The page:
I ran some scenarios in our retirement planner looking at how a retirement portfolio might fare under tough economic conditions. I took a couple that is 45 years old and used the following assumptions: They have $400,000 in assets, half of which are in tax-deferred retirement accounts. They will receive a combined $30,000 per year in social security when they turn 67. They contribute $10,000 per year to their investments. They will retire when they are 62 years old. Inflation is assumed to be 3% per year and they will spend $40,000 per year in retirement. They are 90% in equities and 10% in 10 year treasury bonds. Lastly, I assume they will live until age 90.

The first scenario I wanted to look at was a long period of slow economic growth that lasts twenty years. I assumed under this scenario that a stock market index like the S&P 500 would only return 2% per year. I found the following results for this couple:

Investment Balance at Retirement

Age When Funds Run Out

Investment Value At Age 90





This couple is in serious trouble if equities only return 2% per year. They won’t be retiring at age 62, that’s for sure. But what if instead of investing in a typical stock fund that is cyclical and pays very little in the way of dividends, they invest in companies such as the four I have already mentioned. Let’s assume that these companies are able to grow their dividends over time by half of their five year dividend growth rate and that their stock prices rise by 2% per year. Here is their situation now:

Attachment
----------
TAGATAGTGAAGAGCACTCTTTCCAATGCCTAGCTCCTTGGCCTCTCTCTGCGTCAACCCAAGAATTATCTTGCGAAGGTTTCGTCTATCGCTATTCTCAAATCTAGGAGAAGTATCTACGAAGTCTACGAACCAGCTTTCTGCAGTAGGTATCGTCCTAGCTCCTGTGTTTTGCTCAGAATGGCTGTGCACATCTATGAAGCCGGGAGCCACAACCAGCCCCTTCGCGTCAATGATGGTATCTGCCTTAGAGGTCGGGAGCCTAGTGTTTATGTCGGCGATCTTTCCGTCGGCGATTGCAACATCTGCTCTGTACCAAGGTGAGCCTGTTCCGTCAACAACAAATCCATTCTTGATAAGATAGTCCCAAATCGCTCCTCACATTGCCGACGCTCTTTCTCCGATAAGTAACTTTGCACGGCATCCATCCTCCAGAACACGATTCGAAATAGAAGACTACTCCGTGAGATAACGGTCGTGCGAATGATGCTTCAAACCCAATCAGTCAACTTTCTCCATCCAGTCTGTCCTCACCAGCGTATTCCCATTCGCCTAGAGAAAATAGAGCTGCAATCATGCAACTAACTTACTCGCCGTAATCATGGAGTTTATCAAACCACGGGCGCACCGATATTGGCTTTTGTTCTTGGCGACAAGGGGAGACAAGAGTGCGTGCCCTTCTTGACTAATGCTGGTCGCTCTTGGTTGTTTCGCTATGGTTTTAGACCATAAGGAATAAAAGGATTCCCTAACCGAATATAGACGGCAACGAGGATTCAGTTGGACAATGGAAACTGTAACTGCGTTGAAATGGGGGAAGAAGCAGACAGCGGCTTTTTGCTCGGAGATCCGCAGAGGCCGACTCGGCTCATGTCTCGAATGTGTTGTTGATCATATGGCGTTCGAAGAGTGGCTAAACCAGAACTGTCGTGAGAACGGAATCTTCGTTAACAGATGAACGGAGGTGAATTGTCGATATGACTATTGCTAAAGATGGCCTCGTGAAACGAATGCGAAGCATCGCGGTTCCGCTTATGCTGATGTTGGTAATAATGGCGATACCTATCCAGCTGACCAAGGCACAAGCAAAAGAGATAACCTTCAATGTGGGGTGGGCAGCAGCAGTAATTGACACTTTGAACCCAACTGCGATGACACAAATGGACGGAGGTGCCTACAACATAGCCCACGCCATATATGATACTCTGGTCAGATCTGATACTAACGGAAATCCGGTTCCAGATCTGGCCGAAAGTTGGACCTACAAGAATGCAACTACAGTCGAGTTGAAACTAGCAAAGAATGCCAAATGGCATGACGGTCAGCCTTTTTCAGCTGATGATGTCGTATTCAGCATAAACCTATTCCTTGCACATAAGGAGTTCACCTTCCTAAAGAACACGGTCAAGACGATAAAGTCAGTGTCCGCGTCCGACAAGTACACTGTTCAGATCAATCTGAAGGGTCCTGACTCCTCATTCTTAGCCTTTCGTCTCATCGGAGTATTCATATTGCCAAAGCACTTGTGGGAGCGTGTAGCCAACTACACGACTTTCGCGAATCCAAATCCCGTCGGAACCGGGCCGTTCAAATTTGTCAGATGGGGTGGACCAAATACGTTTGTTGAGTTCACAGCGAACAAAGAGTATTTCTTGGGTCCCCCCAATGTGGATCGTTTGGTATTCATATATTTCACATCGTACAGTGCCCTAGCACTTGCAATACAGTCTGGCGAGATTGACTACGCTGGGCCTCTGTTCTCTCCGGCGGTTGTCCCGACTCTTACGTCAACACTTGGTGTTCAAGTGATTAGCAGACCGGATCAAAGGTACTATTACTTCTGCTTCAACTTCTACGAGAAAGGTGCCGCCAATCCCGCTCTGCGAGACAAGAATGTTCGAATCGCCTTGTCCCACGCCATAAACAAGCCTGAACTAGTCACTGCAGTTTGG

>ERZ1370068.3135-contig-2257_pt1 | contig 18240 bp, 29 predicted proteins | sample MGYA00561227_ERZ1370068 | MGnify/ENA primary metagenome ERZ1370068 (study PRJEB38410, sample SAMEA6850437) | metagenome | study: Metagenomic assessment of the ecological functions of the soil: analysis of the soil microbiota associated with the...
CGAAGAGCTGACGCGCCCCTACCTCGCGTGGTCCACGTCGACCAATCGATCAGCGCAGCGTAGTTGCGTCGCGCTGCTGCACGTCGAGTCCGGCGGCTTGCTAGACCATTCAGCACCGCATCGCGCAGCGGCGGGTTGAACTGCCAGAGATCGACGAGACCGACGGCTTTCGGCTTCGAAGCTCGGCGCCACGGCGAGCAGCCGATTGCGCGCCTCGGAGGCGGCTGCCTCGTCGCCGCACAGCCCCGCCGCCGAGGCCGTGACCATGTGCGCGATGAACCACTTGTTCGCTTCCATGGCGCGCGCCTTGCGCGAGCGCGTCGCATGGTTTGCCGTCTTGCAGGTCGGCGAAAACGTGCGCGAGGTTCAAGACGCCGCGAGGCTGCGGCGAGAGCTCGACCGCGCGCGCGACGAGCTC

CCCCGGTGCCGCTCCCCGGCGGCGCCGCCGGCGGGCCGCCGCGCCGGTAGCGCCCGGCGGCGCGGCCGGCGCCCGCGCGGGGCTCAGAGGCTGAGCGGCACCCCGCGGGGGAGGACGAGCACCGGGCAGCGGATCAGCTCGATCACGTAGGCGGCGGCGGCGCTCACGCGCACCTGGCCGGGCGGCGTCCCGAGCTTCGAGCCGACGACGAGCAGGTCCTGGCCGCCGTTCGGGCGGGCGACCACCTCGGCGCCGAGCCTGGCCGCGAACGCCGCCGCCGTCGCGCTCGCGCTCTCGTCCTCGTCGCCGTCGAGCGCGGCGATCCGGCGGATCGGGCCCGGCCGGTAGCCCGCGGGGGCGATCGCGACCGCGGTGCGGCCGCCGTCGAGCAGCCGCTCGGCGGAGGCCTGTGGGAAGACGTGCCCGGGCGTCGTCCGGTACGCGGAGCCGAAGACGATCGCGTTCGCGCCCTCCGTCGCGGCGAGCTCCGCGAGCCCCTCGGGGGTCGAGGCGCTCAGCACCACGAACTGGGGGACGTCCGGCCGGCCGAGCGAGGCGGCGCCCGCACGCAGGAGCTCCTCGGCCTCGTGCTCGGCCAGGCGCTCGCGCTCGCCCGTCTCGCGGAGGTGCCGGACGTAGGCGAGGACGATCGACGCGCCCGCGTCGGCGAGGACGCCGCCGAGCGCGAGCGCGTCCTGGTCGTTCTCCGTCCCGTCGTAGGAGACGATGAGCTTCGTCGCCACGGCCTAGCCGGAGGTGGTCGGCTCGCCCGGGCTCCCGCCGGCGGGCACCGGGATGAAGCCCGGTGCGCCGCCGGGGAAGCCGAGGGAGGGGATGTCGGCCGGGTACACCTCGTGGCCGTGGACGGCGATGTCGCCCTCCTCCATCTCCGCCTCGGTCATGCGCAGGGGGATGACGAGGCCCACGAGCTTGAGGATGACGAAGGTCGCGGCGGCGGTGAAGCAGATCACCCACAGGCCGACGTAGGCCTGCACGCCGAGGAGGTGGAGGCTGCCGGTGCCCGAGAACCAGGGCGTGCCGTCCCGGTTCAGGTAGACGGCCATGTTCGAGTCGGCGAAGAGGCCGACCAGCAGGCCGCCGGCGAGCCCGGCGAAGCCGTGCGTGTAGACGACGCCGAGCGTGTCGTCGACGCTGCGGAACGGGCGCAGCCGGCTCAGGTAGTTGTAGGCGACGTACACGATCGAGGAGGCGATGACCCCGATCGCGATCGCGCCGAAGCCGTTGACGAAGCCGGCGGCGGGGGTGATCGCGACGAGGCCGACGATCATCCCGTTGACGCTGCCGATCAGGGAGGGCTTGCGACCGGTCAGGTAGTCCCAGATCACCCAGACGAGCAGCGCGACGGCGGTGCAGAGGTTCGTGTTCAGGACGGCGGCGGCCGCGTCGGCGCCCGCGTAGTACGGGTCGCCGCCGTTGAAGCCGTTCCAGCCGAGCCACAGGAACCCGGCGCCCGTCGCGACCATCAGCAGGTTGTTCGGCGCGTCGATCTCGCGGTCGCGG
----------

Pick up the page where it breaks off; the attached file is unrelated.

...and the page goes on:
Investment Balance at Retirement

Age When Funds Run Out

Investment Value At Age 90




Not only will they never run out of money, they will be able to leave $337,000 to their heirs. Looked at another way, they will have a buffer of $337,000 during their retirement to work with in case their expenses are higher than expected or their return assumptions were too rosy.

What if these companies can only increase their dividends by 25% of their growth rate today?

Investment Balance at Retirement

Age When Funds Run Out

Investment Value At Age 90




Even with this conservative assumption, this couple never runs out of money in retirement. It is also important to point out that by the time this couple retires they are living off of the dividend income of the stocks they own. They care much less about the principal value of their holdings at this point since the dividend income is what will sustain them. Again, this can help any retiree sleep better at night knowing that they don’t have to watch the day to day gyrations in the stock market.

The power of increasing dividends over time is too often underestimated. As I have shown, the ability to find companies that consistently grow their dividends over time can help set you up in retirement even if the economy stagnates for years to come.